Park Slope Parents Trotting Tots to Baby Gap Audition Emit Aura of Careful Nonchalance

122607 parkslopestrollers n Park Slope Parents Trotting Tots to Baby Gap Audition Emit Aura of Careful NonchalanceJust a few doors up from the Park Slope Coop, where the righteous buy their organic kale, and across the street from the Tea Lounge, where neighborhood mommies meet to nurse, share their in-the-trenches stories, and show off their strollers, a group of 10 or so parents and their babies (and sometimes an extra kid in tow) formed an orderly line outside of Kidville, a child learning and play center.

When a passerby asked one of the moms what was going on, the mother shyly replied, “Um, it’s a casting call for the Gap.”

Without much fanfare, Baby Gap and Gap Kids held an open model search for their 2008 in-store campaigns in the heart of Park “My Baby’s Cuter Than Yours” Slope.

“I’m sort of embarrassed,” said Anna Johansson, who brought her 4-month-old son, Leonardo, at the urging of her husband and mother-in-law. “I mean, doesn’t everyone think their kid is the cutest?”

“We’re certainly not trying to make our kids child models,” said both Shelley Pocsidio, an architect who owns her own business, and Liz Goldberg, a part-time lawyer.

The two friends met at Cornell 20 years ago and, now that they have kids similar in age (an 18-month-old daughter and a 17-month-old son, respectively), they have a standing playdate every Wednesday.

This week, instead of the usual living-room play at Ms. Goldberg’s home, they came to the casting.

“I live a couple blocks away, it’s cold out, so why not?” said Ms. Goldberg.

But if it grew to more than a 15-minute wait to be seen, they agreed beforehand, they’d ditch the idea.

Alec DeRuggiero, dad to 2-year-old Julian, traveled from Carroll Gardens to join his friend Iwona Mazor, Park Slope mom to 14-month-old Willow.

Mr. DeRuggiero works four days a week from home as a music consultant; Ms. Mazor owns her own design company. Their stylish kids looked more Petit Bateau than Gap, but the whole gang was chipper and game for the general commotion and stroller traffic of the audition room.

Tow-headed Julian was directed to a spot against the wall, he flashed an adorable smile, and a woman dressed in all black clicked her camera at him three times in quick succession.

Then Willow had her turn, and it was over. Coats were taken off and, a minute later, struggled back on. “It’s just a fun thing to do,” Mr. DeRuggiero said.

In another city, even in another New York City neighborhood perhaps, a model search like this would bring out the momagers and mini pageant stars in force for their once in a lifetime shot at the big time.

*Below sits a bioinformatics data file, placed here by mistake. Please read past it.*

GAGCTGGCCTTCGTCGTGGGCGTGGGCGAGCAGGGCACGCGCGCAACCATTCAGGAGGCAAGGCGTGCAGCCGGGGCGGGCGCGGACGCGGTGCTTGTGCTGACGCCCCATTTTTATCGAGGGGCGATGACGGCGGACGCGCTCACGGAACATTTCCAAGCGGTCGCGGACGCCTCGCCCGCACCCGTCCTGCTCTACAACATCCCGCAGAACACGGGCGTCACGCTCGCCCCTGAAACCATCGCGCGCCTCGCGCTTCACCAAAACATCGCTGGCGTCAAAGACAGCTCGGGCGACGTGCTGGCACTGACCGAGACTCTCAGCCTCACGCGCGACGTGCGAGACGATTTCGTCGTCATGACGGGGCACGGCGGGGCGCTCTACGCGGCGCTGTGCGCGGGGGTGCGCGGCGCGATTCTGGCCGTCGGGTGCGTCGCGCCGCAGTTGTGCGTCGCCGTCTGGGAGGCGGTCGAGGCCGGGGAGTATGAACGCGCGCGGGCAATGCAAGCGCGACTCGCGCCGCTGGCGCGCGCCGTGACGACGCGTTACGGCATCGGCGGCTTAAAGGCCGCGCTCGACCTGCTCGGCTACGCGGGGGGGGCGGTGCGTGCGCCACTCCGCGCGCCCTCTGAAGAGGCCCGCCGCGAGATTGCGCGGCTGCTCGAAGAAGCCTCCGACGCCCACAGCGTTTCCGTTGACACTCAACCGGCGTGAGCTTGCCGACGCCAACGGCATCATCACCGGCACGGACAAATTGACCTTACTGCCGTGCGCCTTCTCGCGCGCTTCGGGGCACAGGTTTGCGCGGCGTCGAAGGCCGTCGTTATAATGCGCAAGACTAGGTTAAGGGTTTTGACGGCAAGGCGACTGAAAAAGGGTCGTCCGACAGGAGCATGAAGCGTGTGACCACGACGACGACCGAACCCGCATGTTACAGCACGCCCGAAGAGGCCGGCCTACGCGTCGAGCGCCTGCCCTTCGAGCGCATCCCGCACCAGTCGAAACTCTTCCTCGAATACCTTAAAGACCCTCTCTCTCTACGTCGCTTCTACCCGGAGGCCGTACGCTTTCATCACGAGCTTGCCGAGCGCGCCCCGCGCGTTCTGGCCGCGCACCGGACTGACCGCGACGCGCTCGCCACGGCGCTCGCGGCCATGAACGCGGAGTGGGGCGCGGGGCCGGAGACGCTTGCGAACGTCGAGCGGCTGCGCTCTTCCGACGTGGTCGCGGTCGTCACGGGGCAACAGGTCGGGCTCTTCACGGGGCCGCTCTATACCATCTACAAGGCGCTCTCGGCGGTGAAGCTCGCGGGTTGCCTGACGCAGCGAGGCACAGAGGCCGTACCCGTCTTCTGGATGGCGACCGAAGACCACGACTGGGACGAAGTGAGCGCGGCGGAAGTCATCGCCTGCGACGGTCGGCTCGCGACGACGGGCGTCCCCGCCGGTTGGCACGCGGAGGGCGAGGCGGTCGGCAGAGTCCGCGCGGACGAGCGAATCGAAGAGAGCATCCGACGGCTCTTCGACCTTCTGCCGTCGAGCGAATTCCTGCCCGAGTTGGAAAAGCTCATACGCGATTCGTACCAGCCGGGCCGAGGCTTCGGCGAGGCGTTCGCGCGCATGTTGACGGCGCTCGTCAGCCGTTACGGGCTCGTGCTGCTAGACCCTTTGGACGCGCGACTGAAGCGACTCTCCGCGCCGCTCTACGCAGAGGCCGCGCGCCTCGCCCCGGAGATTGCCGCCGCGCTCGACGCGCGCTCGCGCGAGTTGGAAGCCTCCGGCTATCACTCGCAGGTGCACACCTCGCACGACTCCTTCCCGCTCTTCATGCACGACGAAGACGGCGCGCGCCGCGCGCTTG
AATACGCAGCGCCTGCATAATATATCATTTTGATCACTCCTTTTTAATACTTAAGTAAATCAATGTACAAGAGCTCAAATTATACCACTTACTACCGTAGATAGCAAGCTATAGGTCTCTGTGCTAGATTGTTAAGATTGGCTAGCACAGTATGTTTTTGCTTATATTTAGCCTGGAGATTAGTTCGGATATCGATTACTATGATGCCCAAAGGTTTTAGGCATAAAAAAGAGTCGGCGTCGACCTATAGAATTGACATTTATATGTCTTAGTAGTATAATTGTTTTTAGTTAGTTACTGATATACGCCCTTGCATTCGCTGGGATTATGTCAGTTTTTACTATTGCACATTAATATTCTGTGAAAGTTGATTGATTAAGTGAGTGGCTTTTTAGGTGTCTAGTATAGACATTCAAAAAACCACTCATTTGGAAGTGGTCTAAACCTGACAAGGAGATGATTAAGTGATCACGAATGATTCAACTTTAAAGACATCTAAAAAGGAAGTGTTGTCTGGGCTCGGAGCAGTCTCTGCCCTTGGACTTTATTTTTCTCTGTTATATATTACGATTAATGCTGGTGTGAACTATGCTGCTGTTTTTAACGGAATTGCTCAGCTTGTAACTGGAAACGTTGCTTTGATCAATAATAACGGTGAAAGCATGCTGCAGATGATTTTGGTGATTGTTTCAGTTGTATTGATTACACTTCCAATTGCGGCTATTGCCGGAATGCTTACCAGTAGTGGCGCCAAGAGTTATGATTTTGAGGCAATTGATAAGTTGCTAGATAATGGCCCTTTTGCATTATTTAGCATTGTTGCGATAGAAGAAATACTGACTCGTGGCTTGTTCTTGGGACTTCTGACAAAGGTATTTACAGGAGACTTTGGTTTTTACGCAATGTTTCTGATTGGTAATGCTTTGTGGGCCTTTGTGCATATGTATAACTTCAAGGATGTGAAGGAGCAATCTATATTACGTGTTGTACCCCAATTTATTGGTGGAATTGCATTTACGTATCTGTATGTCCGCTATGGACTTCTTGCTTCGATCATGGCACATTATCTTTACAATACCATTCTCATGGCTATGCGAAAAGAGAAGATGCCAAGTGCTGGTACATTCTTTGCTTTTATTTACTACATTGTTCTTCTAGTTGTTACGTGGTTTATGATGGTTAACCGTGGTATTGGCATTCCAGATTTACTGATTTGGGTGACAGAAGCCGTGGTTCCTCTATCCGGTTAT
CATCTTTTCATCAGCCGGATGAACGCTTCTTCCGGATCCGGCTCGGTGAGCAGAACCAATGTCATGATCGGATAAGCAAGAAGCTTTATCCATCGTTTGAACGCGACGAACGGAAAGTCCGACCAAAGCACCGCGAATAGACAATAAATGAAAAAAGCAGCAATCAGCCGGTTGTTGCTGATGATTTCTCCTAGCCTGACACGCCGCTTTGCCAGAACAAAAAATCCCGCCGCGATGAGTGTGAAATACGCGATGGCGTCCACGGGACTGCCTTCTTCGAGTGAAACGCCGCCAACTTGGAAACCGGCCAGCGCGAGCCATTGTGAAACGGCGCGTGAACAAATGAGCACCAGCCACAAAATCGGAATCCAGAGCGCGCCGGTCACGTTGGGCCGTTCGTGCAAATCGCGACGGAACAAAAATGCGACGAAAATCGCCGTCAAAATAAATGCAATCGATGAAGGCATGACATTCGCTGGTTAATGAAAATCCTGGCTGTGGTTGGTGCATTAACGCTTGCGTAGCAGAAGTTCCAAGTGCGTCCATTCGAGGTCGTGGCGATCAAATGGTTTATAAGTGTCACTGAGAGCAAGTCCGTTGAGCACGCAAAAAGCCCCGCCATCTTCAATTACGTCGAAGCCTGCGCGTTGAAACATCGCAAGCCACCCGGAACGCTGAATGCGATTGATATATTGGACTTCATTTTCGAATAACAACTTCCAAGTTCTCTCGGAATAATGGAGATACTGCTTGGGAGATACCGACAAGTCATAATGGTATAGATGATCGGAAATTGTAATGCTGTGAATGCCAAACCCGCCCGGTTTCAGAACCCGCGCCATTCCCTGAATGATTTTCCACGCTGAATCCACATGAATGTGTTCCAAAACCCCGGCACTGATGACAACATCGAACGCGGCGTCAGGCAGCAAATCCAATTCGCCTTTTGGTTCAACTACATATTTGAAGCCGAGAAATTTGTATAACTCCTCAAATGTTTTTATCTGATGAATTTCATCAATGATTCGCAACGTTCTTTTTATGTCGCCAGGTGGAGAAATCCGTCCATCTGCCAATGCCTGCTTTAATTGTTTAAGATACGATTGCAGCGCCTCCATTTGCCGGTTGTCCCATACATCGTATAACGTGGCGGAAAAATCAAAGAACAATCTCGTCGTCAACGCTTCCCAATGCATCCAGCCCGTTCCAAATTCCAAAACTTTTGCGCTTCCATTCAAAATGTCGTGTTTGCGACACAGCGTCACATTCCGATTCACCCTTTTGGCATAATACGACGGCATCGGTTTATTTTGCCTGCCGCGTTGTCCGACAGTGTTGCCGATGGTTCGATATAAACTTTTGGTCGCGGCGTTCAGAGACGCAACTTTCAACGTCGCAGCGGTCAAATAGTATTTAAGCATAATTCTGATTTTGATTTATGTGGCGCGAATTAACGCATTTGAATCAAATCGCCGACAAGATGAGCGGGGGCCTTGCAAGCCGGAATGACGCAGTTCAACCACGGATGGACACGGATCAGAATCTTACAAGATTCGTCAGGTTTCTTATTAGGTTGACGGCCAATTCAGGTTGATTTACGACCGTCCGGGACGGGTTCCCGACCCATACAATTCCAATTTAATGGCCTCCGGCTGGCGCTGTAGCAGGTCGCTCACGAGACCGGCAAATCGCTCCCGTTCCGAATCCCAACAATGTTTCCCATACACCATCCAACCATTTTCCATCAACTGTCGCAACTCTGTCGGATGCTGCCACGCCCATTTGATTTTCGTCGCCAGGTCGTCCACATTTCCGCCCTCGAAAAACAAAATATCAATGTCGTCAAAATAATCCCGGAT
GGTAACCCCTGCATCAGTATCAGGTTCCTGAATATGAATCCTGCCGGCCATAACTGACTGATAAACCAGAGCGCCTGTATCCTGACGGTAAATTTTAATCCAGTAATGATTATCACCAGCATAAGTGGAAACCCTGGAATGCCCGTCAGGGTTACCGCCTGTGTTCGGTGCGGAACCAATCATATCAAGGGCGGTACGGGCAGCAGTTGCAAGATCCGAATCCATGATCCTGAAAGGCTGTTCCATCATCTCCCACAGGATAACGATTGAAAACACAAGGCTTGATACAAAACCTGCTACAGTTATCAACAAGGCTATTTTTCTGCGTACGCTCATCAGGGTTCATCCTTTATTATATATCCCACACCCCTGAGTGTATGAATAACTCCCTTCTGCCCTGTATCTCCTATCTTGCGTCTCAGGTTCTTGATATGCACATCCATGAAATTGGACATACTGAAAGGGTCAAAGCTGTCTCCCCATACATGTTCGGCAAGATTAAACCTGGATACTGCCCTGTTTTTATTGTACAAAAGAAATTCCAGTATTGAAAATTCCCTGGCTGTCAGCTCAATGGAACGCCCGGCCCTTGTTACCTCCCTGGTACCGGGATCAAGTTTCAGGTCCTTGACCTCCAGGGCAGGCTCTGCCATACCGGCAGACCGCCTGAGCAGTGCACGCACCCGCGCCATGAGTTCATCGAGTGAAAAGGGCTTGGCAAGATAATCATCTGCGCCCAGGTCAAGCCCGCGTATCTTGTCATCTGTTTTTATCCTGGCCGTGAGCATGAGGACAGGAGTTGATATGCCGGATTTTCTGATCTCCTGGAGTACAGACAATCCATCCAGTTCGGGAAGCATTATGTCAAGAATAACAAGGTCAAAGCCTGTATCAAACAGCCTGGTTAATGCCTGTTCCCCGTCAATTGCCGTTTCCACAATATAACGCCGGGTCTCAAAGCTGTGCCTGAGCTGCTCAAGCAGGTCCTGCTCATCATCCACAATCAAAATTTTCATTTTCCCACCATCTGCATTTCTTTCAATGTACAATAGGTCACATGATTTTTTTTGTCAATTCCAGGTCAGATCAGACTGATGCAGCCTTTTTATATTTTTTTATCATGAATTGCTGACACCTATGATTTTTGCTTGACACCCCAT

Here, if there was any real mania to turn the babies into models it was not to be seen beneath the patter of parents cooing at and complimenting each other on their babies.

Advertised on ParkSlopeParents.com, a community networking site that has made news for its nasty “I’m a better mom than you” exchanges (but is, in truth, mostly a boring message board where regular moms sell their kids’ outgrown bouncy seats and solicit travel-with-baby tips), the event drew a well-heeled crowd who were more than a little conflicted by their own bright-lights curiosity.

“On the way here,” admitted a thin, smartly-dressed woman who was there with her 10-month-old son, “I wondered if maybe I should put some gel in his hair or something, and then I thought, ‘Whoa, slow down, Mama.’” (Her son arrived adorably uncoiffed, as did most of the infants and kids.)

Stephanie Tobin, chasing after her 18-month-old daughter with mittens and a hat, had had Jamie Lynn Spears’ pregnancy on her mind. Brit’s little sister is 16 years old.

“I have a lot of doubts about doing this,” she said, “and I’m not sure I’d do it again. But I figure, if she [her daughter] got picked, she’s still too young to get messed up.”

But most of the parents, Ms. Tobin included, didn’t seem very interested in their kids getting picked at all.

No one hounded the organizers about when they’d hear back from them; the parents of kids who frowned for the camera didn’t ask for a second shot; and most seemed more keen on meeting other neighborhood parents (several playdates were set up in line).

But for all of the careful nonchalance, a few did admit to their secret hopes.

“If it worked out, we thought it would be a nice way to help pay for preschool,” said Mr. DeRuggiero.

“Everyone always says [our 13-month-old son] is so cute,” said Boerum Hill mom and part-time environmental lawyer, Lisa Garcia. “This is an opportunity to have an experienced eye instead of friends and family.”